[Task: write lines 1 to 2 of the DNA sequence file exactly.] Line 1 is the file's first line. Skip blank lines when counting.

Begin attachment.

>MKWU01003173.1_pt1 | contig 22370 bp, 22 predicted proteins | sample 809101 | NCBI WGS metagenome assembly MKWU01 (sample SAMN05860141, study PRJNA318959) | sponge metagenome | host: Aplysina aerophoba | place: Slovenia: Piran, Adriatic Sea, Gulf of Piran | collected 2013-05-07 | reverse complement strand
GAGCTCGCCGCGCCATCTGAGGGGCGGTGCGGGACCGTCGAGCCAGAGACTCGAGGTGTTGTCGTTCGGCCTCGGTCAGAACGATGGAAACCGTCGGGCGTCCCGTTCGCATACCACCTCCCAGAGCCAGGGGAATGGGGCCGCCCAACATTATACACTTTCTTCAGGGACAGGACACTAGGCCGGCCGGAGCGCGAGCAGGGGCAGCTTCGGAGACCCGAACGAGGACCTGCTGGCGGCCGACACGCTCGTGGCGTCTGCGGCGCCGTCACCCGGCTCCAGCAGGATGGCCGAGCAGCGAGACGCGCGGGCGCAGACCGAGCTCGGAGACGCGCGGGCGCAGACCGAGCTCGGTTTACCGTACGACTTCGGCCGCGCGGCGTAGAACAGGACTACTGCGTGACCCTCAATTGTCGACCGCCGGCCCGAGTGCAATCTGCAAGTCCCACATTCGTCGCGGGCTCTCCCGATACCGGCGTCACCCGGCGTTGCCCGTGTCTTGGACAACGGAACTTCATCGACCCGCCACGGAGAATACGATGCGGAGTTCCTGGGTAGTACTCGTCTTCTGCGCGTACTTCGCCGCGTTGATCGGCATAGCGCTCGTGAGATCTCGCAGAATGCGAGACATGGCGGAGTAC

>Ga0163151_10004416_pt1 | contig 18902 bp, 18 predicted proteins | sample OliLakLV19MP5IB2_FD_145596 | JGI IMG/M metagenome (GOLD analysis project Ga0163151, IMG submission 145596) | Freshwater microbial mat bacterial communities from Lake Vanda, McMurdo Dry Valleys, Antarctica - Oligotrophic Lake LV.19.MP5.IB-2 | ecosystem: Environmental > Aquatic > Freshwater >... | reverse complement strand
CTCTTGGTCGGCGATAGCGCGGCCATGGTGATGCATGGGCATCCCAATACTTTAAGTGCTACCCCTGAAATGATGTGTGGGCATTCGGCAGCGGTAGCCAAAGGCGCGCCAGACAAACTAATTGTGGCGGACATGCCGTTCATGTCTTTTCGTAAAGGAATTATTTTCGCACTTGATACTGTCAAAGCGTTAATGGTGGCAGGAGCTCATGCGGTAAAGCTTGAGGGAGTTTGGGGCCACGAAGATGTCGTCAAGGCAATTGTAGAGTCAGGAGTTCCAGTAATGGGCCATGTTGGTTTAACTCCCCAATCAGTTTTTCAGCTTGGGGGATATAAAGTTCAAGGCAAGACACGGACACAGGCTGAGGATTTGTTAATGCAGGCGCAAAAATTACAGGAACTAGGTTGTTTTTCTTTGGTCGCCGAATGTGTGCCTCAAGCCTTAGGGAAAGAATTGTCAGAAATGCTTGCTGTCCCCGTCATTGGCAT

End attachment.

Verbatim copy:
>MKWU01003173.1_pt1 | contig 22370 bp, 22 predicted proteins | sample 809101 | NCBI WGS metagenome assembly MKWU01 (sample SAMN05860141, study PRJNA318959) | sponge metagenome | host: Aplysina aerophoba | place: Slovenia: Piran, Adriatic Sea, Gulf of Piran | collected 2013-05-07 | reverse complement strand
GAGCTCGCCGCGCCATCTGAGGGGCGGTGCGGGACCGTCGAGCCAGAGACTCGAGGTGTTGTCGTTCGGCCTCGGTCAGAACGATGGAAACCGTCGGGCGTCCCGTTCGCATACCACCTCCCAGAGCCAGGGGAATGGGGCCGCCCAACATTATACACTTTCTTCAGGGACAGGACACTAGGCCGGCCGGAGCGCGAGCAGGGGCAGCTTCGGAGACCCGAACGAGGACCTGCTGGCGGCCGACACGCTCGTGGCGTCTGCGGCGCCGTCACCCGGCTCCAGCAGGATGGCCGAGCAGCGAGACGCGCGGGCGCAGACCGAGCTCGGAGACGCGCGGGCGCAGACCGAGCTCGGTTTACCGTACGACTTCGGCCGCGCGGCGTAGAACAGGACTACTGCGTGACCCTCAATTGTCGACCGCCGGCCCGAGTGCAATCTGCAAGTCCCACATTCGTCGCGGGCTCTCCCGATACCGGCGTCACCCGGCGTTGCCCGTGTCTTGGACAACGGAACTTCATCGACCCGCCACGGAGAATACGATGCGGAGTTCCTGGGTAGTACTCGTCTTCTGCGCGTACTTCGCCGCGTTGATCGGCATAGCGCTCGTGAGATCTCGCAGAATGCGAGACATGGCGGAGTAC